Never share your prescribed antibiotics with others—Doctor  

November 18-24 is World Antimicrobial Awareness Week (WAAW), set aside by the World Health Organisation (WHO) to increase awareness of global antimicrobial resistance (AMR) and to encourage best practices among the general public, health workers and policy makers to avoid the further emergence and spread of drug-resistant infections.

Dr. Parth Patel

The theme for 2020 is ‘Antimicrobials: handle with care’ and Malawian medical practitioner, Dr. Parth Patel says in order protect oneself and their family from antibiotic resistance, never share antibiotic with others and not to save them for later.

“Do not take antibiotics prescribed for someone else,” says Dr. Patel in an exclusive interview. “Talk with your doctor and pharmacist if you have any questions about your antibiotics.

“Even if you are feeling better and symptoms have improved, that does not always mean the infection is completely gone. If you stop taking the antibiotic prescription too soon, all of the bacteria causing the infection might not be killed.

“You might become sick again, and the remaining bacteria might become resistant to the antibiotic you’ve taken,” he said.

Other measures to protect from antibiotic resistance include cleaning hands, covering coughs, staying home when sick, and getting recommended vaccines.

“Take antibiotics only when they are needed is an important way you can protect yourself and your family from antibiotic resistance,” says Patel.

“Talk with your doctor about the best treatment if you are sick — never pressure your doctor to prescribe an antibiotic.

“When antibiotics aren’t needed, they won’t help you and their side effects could still cause harm.”

He said it is best to ask a doctor or pharmacist about steps one can take to feel better when an antibiotic isn’t needed.

“If your doctor decides an antibiotic is the best treatment when you are sick, take the antibiotic exactly as your doctor tells you.”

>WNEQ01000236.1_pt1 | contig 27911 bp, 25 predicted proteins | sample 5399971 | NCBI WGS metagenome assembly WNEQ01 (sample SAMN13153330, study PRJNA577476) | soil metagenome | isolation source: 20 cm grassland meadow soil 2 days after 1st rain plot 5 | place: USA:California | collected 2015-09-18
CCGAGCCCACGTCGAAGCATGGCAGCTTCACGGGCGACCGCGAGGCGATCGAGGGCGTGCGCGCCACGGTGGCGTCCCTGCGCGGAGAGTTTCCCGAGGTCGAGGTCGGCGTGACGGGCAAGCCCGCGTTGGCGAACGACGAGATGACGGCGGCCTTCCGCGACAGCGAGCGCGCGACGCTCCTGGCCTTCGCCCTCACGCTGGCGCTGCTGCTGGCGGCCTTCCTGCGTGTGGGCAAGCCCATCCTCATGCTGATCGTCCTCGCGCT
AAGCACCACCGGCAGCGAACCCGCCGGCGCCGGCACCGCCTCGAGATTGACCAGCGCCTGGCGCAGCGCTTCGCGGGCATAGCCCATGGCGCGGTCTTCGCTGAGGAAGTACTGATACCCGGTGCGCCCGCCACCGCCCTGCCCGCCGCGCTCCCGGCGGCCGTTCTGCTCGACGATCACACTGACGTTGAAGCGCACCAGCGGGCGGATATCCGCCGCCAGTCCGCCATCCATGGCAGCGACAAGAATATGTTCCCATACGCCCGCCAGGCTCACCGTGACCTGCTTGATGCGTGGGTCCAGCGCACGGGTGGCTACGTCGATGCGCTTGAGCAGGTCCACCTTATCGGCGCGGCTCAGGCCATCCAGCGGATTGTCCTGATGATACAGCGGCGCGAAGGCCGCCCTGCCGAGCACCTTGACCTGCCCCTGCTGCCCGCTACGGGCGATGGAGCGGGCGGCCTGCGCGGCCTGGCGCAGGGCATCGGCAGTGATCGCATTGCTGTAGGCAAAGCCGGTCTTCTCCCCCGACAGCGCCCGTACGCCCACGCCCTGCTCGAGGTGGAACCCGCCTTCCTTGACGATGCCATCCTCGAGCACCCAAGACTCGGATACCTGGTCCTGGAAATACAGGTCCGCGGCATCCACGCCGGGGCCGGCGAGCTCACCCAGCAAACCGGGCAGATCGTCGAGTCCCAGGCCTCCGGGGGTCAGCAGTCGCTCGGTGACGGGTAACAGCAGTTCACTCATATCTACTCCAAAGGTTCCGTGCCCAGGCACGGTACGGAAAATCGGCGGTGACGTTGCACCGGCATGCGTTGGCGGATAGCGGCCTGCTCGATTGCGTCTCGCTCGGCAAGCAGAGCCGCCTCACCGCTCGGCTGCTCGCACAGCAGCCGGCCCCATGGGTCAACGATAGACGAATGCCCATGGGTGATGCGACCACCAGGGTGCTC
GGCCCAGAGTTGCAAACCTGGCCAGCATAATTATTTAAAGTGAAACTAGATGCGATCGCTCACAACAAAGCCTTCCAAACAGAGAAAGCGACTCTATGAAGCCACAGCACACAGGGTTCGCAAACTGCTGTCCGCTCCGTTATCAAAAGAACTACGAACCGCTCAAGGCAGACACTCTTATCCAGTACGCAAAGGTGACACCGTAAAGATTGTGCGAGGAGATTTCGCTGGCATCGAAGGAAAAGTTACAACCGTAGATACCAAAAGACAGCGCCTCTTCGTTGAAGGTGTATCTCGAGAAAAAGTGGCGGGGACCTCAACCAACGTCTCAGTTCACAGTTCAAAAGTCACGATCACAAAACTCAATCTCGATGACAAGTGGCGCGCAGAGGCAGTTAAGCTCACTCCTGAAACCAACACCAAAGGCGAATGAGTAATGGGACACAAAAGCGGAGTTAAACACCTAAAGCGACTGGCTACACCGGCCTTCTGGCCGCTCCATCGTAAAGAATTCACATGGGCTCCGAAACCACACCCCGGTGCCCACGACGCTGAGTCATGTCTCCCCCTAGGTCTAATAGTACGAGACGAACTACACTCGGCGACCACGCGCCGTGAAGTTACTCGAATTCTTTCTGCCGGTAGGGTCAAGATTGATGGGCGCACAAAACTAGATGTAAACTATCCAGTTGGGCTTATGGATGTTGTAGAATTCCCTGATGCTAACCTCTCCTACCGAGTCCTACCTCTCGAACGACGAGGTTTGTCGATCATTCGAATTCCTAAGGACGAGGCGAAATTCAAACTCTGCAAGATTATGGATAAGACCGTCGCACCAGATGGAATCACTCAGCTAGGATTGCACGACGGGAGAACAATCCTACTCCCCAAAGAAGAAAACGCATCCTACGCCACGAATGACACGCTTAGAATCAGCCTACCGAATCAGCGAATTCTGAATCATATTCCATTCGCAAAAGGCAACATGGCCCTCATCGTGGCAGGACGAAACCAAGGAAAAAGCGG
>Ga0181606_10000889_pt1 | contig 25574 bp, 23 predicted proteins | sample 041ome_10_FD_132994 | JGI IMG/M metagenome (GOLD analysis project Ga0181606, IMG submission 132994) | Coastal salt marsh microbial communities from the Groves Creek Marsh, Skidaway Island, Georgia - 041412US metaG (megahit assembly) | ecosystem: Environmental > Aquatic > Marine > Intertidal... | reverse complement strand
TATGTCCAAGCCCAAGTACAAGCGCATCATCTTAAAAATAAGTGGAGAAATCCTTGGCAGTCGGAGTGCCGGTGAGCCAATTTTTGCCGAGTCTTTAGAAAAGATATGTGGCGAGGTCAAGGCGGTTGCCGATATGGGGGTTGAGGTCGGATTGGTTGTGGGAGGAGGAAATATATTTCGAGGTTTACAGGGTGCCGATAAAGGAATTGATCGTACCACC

He explained that antibiotics are critical tools for preventing and treating infections caused by specific bacteria in people, animals, and crops.

“Bacteria and fungi are germs found inside and outside of our bodies. Most germs are harmless, and some can even be helpful to humans but some can cause infections, like strep throat and urinary tract infections.”

He described ‘Superbugs’ as bacteria that have become resistant to multiple antibiotics typically used to treat them.

What is antibiotic resistance?

“Antibiotic resistance is the natural process by which bacteria develop resistance over time to the medicines used to treat them.

“As resistance develops, these medicines become progressively less effective — and eventually they lose their effectiveness entirely.

“Antibiotic resistance is a consequence of the use of antibiotics, and misuse accelerates the emergence of resistance.”

Patel says infections caused by antibiotic-resistant germs are difficult, and sometimes impossible, to treat and require extended hospital stays.

Inappropriate use of antibiotics

This, according to Patel, is when antibiotics are taken when not needed, or taken for too short period of a time, at very low doses.

Both overuse and underuse play a role — overuse such as through the over-prescribing of antibiotics and underuse due to lack of access, inadequate dosing and poor adherence.

He added that everyone has a role to play in improving antibiotic use and appropriate antibiotic use helps fight antibiotic resistance and ensures these lifesaving drugs will be available for future generations.

Patel said antibiotic resistance is certainly part of the problem that creates antibiotic resistance but it is also much broader than that as drug resistance is a natural process, all microorganisms could eventually develop resistance to the medicines used to treat them.

“Implementation of national policies and the rational use of medicines by providers and patients, can help considerably in slowing down the development and spread of resistance.

“Data from the Center for Disease Control and Prevention (CDC) estimates that 30% of the times antibiotic courses are prescribed for infections, they are not required, like for colds and the flu each year.

Do antibiotics help with  common cold or flu?

“No!”  Patel emphasises. “Antibiotics only work for bacterial infections. The common cold and flu are caused by viruses, so antibiotics will not work.

“Antibiotics do not work for some common respiratory infections, including most cases of bronchitis, many sinus infections, and some ear infections.”

Patel said one can be prescribed to again take an antibiotic, saying they are lifesaving tools and are important part of medicine.

“When prescribed and taken appropriately, they are vital in treating bacterial infections. Many routine vaccines prevent bacterial infections.

“But if a person does not get infected in the first place, there is no need to treat with antibiotics.”

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